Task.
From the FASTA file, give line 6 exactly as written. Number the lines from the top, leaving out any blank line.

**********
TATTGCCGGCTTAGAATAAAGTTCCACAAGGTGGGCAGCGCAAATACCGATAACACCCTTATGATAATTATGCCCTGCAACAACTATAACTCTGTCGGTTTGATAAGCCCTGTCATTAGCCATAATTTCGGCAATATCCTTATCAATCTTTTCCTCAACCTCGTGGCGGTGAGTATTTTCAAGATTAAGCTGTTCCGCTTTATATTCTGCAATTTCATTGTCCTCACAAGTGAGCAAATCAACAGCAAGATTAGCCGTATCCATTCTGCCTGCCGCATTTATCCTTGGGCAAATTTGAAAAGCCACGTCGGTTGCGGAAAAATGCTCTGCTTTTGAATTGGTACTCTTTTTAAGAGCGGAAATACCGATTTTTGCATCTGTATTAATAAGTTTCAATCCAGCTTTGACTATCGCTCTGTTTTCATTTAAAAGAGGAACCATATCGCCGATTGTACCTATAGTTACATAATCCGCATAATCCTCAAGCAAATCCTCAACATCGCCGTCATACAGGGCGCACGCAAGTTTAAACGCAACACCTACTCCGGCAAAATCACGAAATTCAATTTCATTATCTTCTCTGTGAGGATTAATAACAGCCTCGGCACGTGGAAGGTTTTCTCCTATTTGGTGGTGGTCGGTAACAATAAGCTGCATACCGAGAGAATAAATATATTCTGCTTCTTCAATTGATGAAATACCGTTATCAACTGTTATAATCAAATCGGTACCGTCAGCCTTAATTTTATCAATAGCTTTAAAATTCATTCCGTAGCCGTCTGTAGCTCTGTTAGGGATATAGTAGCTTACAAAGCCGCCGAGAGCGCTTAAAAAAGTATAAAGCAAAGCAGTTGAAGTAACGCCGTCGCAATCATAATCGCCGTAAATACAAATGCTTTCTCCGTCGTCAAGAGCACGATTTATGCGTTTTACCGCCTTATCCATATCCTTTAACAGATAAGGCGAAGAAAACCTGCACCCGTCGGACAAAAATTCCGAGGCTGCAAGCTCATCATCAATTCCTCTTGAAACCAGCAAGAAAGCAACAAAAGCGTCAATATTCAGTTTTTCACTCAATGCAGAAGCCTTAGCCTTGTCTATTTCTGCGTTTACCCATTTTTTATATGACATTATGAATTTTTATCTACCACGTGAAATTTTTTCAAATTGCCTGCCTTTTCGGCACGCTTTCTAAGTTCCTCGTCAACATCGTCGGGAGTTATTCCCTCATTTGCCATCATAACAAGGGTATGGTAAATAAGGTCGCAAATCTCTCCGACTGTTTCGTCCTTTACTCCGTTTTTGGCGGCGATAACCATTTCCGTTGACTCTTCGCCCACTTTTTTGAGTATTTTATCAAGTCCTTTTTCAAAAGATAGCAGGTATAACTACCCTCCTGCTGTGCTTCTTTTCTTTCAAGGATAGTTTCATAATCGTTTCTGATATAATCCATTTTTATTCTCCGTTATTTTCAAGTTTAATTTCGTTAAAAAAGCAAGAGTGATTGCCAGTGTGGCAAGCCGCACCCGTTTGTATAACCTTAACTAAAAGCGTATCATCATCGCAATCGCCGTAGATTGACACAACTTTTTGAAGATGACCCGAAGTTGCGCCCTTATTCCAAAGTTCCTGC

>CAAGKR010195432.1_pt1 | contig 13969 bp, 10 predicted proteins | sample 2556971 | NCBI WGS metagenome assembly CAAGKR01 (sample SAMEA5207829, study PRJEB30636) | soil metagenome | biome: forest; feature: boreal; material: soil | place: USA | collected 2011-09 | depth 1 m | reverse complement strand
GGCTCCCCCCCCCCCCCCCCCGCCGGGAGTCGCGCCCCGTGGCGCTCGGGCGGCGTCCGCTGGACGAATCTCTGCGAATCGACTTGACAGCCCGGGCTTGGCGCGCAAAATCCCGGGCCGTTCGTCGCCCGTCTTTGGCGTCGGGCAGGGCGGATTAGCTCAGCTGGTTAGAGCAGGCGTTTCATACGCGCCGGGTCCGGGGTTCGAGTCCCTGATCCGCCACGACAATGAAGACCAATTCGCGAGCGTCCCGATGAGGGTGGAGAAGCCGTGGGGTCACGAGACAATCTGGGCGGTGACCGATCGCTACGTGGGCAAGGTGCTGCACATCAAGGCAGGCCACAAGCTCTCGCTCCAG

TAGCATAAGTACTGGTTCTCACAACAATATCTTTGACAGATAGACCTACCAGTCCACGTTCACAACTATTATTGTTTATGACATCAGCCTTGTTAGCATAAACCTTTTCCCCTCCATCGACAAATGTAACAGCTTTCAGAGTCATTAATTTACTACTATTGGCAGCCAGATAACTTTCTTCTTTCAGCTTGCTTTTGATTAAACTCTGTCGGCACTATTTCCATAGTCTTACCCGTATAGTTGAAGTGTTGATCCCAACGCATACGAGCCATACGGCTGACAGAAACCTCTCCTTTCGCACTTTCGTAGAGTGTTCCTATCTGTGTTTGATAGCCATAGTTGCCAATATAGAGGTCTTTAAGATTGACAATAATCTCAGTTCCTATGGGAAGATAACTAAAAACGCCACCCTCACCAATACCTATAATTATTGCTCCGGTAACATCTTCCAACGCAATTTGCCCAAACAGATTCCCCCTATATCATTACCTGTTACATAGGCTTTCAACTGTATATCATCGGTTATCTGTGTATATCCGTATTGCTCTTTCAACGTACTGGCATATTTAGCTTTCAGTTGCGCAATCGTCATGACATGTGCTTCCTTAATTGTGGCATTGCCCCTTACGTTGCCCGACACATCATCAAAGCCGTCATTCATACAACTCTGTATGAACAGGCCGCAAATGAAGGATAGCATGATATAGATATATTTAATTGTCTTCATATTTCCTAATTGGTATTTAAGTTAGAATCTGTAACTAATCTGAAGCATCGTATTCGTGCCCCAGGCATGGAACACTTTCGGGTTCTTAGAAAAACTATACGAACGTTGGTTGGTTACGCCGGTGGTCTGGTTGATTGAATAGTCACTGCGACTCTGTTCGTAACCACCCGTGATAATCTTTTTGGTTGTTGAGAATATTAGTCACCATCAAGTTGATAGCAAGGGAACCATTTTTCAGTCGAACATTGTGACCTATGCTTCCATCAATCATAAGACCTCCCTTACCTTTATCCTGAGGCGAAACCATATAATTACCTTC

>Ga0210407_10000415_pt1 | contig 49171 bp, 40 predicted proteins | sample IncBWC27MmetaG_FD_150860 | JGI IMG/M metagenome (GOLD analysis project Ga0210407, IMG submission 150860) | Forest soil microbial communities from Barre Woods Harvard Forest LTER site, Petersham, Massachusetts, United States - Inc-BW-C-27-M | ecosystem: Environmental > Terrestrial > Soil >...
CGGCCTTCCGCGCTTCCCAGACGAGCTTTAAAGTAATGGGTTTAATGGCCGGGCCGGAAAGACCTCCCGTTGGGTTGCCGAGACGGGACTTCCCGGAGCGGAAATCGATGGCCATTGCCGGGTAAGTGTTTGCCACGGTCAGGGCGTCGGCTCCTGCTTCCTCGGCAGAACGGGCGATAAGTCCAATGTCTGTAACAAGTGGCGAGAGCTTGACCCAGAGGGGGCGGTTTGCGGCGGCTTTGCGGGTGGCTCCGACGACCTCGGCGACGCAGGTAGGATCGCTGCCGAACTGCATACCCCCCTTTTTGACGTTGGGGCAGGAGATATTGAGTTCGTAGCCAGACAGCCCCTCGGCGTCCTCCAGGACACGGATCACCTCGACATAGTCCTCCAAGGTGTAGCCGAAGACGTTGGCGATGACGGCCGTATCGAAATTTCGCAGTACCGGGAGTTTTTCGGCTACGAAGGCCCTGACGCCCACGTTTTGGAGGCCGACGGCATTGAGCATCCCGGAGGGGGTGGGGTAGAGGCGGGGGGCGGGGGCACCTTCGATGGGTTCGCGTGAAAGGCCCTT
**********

CGGCCTTCCGCGCTTCCCAGACGAGCTTTAAAGTAATGGGTTTAATGGCCGGGCCGGAAAGACCTCCCGTTGGGTTGCCGAGACGGGACTTCCCGGAGCGGAAATCGATGGCCATTGCCGGGTAAGTGTTTGCCACGGTCAGGGCGTCGGCTCCTGCTTCCTCGGCAGAACGGGCGATAAGTCCAATGTCTGTAACAAGTGGCGAGAGCTTGACCCAGAGGGGGCGGTTTGCGGCGGCTTTGCGGGTGGCTCCGACGACCTCGGCGACGCAGGTAGGATCGCTGCCGAACTGCATACCCCCCTTTTTGACGTTGGGGCAGGAGATATTGAGTTCGTAGCCAGACAGCCCCTCGGCGTCCTCCAGGACACGGATCACCTCGACATAGTCCTCCAAGGTGTAGCCGAAGACGTTGGCGATGACGGCCGTATCGAAATTTCGCAGTACCGGGAGTTTTTCGGCTACGAAGGCCCTGACGCCCACGTTTTGGAGGCCGACGGCATTGAGCATCCCGGAGGGGGTGGGGTAGAGGCGGGGGGCGGGGGCACCTTCGATGGGTTCGCGTGAAAGGCCCTT